Smithsonite

minerals

willemite

sphalerite

tarbuttite

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Formula: Zn(CO3) Carbonate
Specific gravity: 4.3 to 4.5
Hardness: 5
Streak: White
Colour: Colourless, white, yellow, brown, red, green, blue, grey
Solubility: Readily soluble in hydrochloric, sulphuric and nitric acid
Common impurities: Fe,Co,Cu,Mn,Ca,Cd,Mg,In
Environments:

Sedimentary environments
Hydrothermal environments

Smithsonite is one of the three main zinc supergene minerals, the others being hydrozincite and hemimorphite (JRS 18.14).
Smithsonite is often found as a secondary mineral in the oxidation zone of zinc ore deposits in limestone. It has also been observed in sedimentary deposits and as a direct oxidation product of sphalerite.
It is associated with sphalerite, galena, hematite, cerussite, calcite and limonite. It is often found as pseudomorphs after calcite. In the oxidation zone of epithermal veins sphalerite ZnS (primary) alters to secondary hemimorphite, smithsonite and manganese-bearing willemite.
It may form pseudomorphs after calcite (RES p148).

Localities

At the San Antonio mine, Chihuahua, Mexico, smithsonite pseudomorphs after calcite have been found (KL p167).

At Tsumeb, Namibia, smithsonite is associated with azurite and malachite (R&M 93.6.548). Smithsonite pseudomorphs after aragonite and after azurite have been found here (KL p165, 166).

At the Berg Aukas Mine, Grootfontein, Otjozondjupa Region, Namibia, smithsonite directly replaced sphalerite, and, microscopically, willemite often replaced smithsonite. A typical paragenesis is sphalerite - smithsonite - willemite - ferric oxides. In the orebodies smithsonite was found either as granular masses forming a solid smithsonite rock, or as vein-filling botryoidal aggregates lining or filling fissures and cavities (R&M 96.2.133-136).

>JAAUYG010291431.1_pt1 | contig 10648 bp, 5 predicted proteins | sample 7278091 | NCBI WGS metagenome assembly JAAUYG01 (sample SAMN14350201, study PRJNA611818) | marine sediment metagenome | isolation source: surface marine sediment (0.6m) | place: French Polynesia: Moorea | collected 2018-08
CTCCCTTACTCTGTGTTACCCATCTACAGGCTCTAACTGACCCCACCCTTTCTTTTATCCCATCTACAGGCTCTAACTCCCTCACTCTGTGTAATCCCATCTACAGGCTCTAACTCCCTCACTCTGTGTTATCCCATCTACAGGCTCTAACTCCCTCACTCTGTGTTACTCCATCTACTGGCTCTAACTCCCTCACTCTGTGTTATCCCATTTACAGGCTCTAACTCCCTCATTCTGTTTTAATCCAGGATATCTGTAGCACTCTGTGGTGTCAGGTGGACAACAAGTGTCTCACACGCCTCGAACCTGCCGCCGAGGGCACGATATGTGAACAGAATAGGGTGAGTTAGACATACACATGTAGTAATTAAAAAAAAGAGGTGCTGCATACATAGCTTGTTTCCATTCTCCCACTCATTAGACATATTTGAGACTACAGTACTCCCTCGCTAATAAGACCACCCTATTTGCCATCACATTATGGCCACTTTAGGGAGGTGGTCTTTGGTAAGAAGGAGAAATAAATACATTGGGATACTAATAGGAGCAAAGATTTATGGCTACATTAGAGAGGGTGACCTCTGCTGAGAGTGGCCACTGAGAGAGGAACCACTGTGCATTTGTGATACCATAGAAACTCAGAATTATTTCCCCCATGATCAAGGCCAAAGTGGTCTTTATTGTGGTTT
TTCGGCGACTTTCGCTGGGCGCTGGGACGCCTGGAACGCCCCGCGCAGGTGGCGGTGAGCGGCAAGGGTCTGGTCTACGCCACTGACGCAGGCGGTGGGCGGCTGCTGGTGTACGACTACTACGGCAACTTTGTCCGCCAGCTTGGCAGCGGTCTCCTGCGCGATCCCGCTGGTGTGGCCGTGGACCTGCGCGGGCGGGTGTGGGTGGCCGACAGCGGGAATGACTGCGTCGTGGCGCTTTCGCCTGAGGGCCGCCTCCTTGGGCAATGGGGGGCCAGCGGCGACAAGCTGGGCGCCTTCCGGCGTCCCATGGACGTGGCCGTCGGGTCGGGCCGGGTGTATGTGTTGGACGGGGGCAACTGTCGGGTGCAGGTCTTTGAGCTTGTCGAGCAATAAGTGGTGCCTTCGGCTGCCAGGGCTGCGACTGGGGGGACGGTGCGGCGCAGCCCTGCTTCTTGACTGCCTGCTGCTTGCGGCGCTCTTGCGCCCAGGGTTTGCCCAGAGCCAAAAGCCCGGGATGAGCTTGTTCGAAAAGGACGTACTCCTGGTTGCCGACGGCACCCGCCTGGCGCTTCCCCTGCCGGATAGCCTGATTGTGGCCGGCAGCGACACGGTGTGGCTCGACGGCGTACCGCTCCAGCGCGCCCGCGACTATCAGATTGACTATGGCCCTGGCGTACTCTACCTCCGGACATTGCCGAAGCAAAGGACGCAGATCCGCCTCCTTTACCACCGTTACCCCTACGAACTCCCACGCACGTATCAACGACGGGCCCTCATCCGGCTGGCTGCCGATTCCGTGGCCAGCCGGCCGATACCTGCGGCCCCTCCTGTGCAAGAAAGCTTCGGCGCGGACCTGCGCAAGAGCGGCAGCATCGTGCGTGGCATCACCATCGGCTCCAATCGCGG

At the Philadelphia mine, Rush, Marion county, Arkansas, USA, smithsonite pseudomorphs after dolomite and after sphalerite have been found (KL p168-170).

At Cookes Peak mining district, Luna county, New Mexico, USA, smithsonite was the primary zinc ore, and is found in many places where heavy oxidation of sphalerite has occurred, usually on a limestone/gossan matrix (R&M 94.3.235-236).

At the Kabwe mine, Central Province, Zambia, smithsonite has been found associated with tarbuttite, parahopeite or willemite (R&M 94.2.134-138).

Alteration

The first stage in the formation of zinc supergene minerals is the oxidation of sphalerite to zinc sulphate, which is very soluble and remains in solution as zinc and sulphate ions:
ZnS + 2O2 → Zn2+ + SO42-
(JRS 18.14).

hydrozincite and CO2 to smithsonite and H2O
Zn5(CO3)2(OH)6 + 3CO2 ⇌ 5ZnCO3 + 3H2O
At pH between 5 and 8.5 (somewhat acid to somewhat alkaline) either hydrozincite or smithsonite will form, depending on the availability of carbonates. If this availability changes, then hydrozincite may change to smithsonite and vice versa, according to the above equation. Increased availability of carbonates favours the forward reaction and the formation of smithsonite (JRS 15.60-61). Smithsonite is found only in oxidised ore deposits (carbonate-rich), where hydrozincite is very rare, and hydrozincite, but not smithsonite, commonly occurs as coatings on mine walls and dumps, where the carbonate concentration is lower (JRS 18.14).

The Activity-pH diagram below was calculated at 298.2 K for smithsonite, hydrozincite and adamite for constant activity (roughly equivalent to concentration) of H2AsO4- in solution, over a range of values of pH and of H2CO3 activity (MM 52.688).
stability smithsonite.jpg

The mineral formulae are:
smithsonite: Zn(CO3)
hydrozincite: Zn5(CO3)2(OH)6
adamite: Zn2(AsO4)(OH)














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